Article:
Billie Jean King and actor Alec Baldwin will be the spokespeople for the expanded environmental initiatives at the National Tennis Center named in her honor. The two will join the United States Tennis Association (USTA) in encouraging US Open fans and others to help preserve the environment. Expanded 2009 initiatives will include a site-wide recycling effort placing more than 500 recycling receptacles across the 42 acres of the USTA Billie Jean King National Tennis Center. There also will be on sale an exclusive organic t-shirt designed by two-time US Open champion Venus Williams.

STRONG VENUS

Venus Williams has been named to the first Power List of O, the Oprah Magazine. Selecting “20 remarkable visionaries who are flexing their muscles in business and finance, politics and justice, science and the arts,” the magazine picked Venus Williams as “The Power of Female Strength.” Noting her Grand Slam and Olympics medals as well as her voice in the lobbying effort to win equal prize money for female players, the magazine said: “Both on and off the court, Venus Williams embodies a perfect marriage of power and grace. In the singular artistry of her play, we see that beauty and brawn aren’t mutually exclusive.”

SUCCESS

The US Open logo – a flaming tennis ball – accounts for about 42 percent of all sales at the USTA Billie Jean King National Tennis Center during the year’s final Grand Slam tournament. Sarah Cummins, the USTA’s managing director for merchandising, told Bloomberg News that clothing, hats and other gear bearing the US Open logo brought in almost USD $14 million during the two-week tournament last year.

SPIRITED CLOTHES

When James Blake debuts his new Fila line of clothes at the US Open, he will be thinking about his father. The logo on Blake’s new clothing is “TR,” and the line is called Thomas Reynolds, the first and middle names of his late father, who died in 2004. Fila will help capture the lessons instilled in James by his father through print ads and through hang tags on the line. While Blake will be wearing the clothes on a tennis court, there are plans for the Thomas Reynolds brand to be on golf, fitness and leisurewear as well. “I wanted to be part of something that wouldn’t necessarily have to always be tied to me and be more about the spirit that father embodied,” Blake said.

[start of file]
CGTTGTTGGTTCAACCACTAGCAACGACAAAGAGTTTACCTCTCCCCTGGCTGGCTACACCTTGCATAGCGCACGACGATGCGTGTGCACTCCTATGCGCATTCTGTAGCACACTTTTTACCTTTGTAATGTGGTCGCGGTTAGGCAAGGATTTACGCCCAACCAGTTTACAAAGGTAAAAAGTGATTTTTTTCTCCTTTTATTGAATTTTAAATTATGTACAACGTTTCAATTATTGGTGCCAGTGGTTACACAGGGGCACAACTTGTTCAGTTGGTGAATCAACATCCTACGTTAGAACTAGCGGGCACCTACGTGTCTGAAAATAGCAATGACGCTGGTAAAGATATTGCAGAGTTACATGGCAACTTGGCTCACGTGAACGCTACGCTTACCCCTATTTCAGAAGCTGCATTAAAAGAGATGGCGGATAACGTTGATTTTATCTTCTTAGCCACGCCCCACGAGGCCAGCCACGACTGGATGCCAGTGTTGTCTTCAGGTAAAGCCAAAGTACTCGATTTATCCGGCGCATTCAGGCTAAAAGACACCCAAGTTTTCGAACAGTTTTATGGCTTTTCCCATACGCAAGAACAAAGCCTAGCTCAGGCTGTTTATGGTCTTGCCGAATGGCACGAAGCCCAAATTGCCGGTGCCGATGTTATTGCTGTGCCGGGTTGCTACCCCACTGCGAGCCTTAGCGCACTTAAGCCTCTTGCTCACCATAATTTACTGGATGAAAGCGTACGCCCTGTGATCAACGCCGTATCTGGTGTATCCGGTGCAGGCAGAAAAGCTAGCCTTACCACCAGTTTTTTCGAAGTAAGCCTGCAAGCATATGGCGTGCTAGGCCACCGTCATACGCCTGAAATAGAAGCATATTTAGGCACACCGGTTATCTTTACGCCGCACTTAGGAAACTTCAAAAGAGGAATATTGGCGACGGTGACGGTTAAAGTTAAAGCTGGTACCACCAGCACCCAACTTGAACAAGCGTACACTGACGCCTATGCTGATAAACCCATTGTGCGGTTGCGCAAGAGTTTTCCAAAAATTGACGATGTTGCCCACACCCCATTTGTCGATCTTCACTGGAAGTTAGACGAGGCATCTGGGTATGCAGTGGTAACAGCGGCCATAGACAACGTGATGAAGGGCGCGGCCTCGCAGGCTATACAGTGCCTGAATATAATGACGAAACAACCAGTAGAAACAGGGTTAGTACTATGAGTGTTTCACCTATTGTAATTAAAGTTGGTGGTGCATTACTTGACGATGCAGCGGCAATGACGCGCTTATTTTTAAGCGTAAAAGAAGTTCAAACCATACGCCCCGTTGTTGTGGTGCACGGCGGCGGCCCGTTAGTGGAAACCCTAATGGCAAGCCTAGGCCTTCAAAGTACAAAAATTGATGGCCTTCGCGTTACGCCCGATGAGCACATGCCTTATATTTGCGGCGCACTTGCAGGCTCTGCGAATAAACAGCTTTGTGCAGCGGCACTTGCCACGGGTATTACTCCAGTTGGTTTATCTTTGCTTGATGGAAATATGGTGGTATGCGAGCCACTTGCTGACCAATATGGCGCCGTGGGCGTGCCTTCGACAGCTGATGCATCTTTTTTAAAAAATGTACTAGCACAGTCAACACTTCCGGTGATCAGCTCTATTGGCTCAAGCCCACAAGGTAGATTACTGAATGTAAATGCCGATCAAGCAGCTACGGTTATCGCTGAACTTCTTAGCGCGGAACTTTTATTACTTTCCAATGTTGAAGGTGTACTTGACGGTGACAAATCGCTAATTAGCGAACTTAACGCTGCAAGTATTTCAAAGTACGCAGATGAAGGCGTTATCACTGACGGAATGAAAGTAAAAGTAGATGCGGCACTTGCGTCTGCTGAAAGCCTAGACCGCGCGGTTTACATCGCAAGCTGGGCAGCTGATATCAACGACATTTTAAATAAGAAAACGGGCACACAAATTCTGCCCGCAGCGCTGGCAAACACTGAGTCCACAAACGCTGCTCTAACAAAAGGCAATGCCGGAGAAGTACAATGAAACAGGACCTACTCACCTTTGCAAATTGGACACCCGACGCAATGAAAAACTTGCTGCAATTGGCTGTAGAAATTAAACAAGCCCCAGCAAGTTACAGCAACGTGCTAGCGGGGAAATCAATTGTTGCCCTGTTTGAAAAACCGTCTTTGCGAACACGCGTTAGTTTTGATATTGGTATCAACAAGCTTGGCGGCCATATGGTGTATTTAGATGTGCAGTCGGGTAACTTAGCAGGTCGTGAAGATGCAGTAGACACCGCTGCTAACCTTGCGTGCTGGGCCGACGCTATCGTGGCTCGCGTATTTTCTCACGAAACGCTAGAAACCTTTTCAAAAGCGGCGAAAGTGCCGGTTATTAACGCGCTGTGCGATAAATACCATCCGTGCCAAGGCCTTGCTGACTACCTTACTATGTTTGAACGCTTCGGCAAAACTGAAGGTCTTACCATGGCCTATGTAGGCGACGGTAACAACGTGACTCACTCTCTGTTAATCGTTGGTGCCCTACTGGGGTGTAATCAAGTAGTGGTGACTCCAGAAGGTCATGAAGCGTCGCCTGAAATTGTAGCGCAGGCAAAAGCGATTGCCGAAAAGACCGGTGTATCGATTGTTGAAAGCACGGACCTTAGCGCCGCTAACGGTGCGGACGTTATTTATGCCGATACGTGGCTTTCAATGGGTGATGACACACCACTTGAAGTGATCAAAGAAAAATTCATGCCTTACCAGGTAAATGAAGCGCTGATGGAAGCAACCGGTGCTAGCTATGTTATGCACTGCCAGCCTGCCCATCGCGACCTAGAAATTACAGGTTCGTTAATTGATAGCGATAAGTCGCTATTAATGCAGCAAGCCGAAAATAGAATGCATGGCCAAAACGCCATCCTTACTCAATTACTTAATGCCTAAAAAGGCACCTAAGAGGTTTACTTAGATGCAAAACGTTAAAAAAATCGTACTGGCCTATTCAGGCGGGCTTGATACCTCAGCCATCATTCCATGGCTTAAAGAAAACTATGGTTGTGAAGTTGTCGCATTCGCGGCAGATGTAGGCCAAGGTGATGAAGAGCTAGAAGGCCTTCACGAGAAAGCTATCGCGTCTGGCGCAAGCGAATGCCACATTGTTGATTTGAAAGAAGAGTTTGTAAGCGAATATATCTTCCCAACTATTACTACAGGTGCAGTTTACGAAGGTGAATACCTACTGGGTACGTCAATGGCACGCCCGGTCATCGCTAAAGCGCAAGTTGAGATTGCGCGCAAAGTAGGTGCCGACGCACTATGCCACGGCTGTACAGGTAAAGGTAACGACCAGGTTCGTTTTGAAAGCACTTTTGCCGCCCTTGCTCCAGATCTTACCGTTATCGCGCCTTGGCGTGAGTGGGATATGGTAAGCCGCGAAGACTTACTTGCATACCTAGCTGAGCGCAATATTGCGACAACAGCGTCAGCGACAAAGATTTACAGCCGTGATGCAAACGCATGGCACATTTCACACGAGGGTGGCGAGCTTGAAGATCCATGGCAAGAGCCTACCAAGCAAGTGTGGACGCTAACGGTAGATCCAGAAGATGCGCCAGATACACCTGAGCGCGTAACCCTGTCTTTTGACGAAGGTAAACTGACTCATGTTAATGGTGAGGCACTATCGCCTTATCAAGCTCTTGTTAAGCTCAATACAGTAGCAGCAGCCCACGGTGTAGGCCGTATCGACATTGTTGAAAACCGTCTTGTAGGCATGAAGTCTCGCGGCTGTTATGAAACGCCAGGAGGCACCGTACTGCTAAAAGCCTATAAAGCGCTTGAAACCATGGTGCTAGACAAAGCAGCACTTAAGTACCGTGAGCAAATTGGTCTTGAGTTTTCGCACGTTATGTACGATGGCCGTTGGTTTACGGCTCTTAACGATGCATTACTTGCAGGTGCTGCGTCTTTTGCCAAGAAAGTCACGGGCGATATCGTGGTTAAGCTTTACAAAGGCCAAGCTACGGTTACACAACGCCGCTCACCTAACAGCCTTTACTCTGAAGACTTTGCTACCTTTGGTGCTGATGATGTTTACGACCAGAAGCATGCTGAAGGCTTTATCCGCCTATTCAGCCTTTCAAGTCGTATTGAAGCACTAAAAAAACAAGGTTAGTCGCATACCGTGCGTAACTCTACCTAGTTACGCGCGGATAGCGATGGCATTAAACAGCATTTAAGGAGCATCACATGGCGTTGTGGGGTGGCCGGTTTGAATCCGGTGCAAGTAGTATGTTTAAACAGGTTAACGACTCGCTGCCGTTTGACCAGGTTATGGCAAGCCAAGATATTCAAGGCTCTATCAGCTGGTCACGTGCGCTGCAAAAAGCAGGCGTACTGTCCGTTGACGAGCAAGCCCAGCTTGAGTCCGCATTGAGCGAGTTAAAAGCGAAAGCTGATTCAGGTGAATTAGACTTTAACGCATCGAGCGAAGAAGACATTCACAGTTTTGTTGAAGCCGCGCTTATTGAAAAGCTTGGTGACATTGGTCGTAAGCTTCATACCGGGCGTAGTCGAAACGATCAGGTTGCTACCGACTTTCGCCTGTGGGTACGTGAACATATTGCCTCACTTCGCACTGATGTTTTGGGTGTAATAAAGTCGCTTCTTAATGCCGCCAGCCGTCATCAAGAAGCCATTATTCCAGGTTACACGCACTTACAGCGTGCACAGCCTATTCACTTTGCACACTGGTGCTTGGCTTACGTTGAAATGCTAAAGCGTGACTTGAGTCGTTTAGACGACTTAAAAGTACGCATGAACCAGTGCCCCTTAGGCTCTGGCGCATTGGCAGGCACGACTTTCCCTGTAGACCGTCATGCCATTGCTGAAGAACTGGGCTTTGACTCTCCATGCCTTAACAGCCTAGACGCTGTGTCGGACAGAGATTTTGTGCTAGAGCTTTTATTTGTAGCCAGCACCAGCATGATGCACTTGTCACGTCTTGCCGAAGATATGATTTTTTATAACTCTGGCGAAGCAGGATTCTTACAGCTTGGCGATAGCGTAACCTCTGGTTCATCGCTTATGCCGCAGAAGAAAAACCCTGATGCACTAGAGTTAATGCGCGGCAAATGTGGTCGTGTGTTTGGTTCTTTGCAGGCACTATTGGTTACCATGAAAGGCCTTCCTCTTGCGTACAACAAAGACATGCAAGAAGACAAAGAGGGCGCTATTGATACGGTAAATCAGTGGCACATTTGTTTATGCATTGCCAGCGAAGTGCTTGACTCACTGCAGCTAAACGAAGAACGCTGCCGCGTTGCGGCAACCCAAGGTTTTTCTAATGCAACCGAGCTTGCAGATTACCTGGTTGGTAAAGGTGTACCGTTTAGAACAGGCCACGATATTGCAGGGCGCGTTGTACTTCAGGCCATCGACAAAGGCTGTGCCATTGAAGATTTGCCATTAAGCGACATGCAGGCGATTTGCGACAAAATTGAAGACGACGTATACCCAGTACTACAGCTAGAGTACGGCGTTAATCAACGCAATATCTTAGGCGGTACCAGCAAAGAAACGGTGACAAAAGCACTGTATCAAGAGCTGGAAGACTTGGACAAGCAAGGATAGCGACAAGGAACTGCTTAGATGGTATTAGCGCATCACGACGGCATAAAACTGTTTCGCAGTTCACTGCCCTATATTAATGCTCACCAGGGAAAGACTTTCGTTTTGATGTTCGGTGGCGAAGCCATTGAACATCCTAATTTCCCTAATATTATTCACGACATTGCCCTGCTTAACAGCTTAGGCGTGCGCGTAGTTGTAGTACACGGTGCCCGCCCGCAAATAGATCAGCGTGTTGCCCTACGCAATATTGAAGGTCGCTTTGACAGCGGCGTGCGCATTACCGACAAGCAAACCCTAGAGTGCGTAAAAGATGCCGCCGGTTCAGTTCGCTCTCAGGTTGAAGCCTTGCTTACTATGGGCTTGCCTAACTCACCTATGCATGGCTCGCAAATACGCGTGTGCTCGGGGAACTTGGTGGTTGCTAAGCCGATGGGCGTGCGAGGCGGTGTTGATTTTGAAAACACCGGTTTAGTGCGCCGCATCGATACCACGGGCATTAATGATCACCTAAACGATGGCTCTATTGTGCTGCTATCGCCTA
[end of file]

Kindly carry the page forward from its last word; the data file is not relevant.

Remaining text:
STEPPING DOWN

Following her third hip surgery, Jamea Jackson is retiring from the women’s tour and will become assistant tennis coach at Oklahoma State University. The 22-year-old from Lafayette, Louisiana, USA, will also be a student at OSU. Jackson was a member of the United States Fed Cup team.

STANDING FOR OFFICE

John Alexander’s new game is politics. The former tennis player and commentator has joined the Liberal Party and is running for a seat in the Australian parliament. Alexander is an advocate for preventive health and believes the decline of public tennis courts and other facilities in Australia has contributed to childhood obesity and health problems. He said he joined the Liberal Party at the invitation of a friend, who told him he would be more effective in securing change by trying to be part of a government. Ranked as high as eighth in the world, Alexander was the youngest player to represent Australia in Davis Cup. He played Davis Cup from 1968 to 1980 and has been captain of Australia’s Fed Cup team.

STEADY SHOW

The US National Championships, known since 1968 as the US Open Tennis Championships, is the second oldest of the four Grand Slam tournaments and is the only one to have been played each year since its inception in 1881. This is the 129th version of America’s premier tennis event and has been played on three different surfaces: grass, clay and hard court. The tournament has been held on hard court at Flushing Meadows since moving from Forest Hills in 1978. The only major sporting event in the United States older than the US Open is the Kentucky Derby, which began in 1875.

SHARED PERFORMANCES

New Haven (men): Julian Knowle and Jurgen Melzer beat Bruno Soares and Kevin Ullyett 6-4 7-6 (3)

New Haven (women): Nuria Llagostera Vives and Maria Jose Martinez Sanchez beat Iveta Benesova and Lucie Hradecka 6-2 7-5

The Bronx: Anna-Lena Groenfeld and Vania King beat Julie Coin and Marie-Eve Pelletier 6-0, 6-3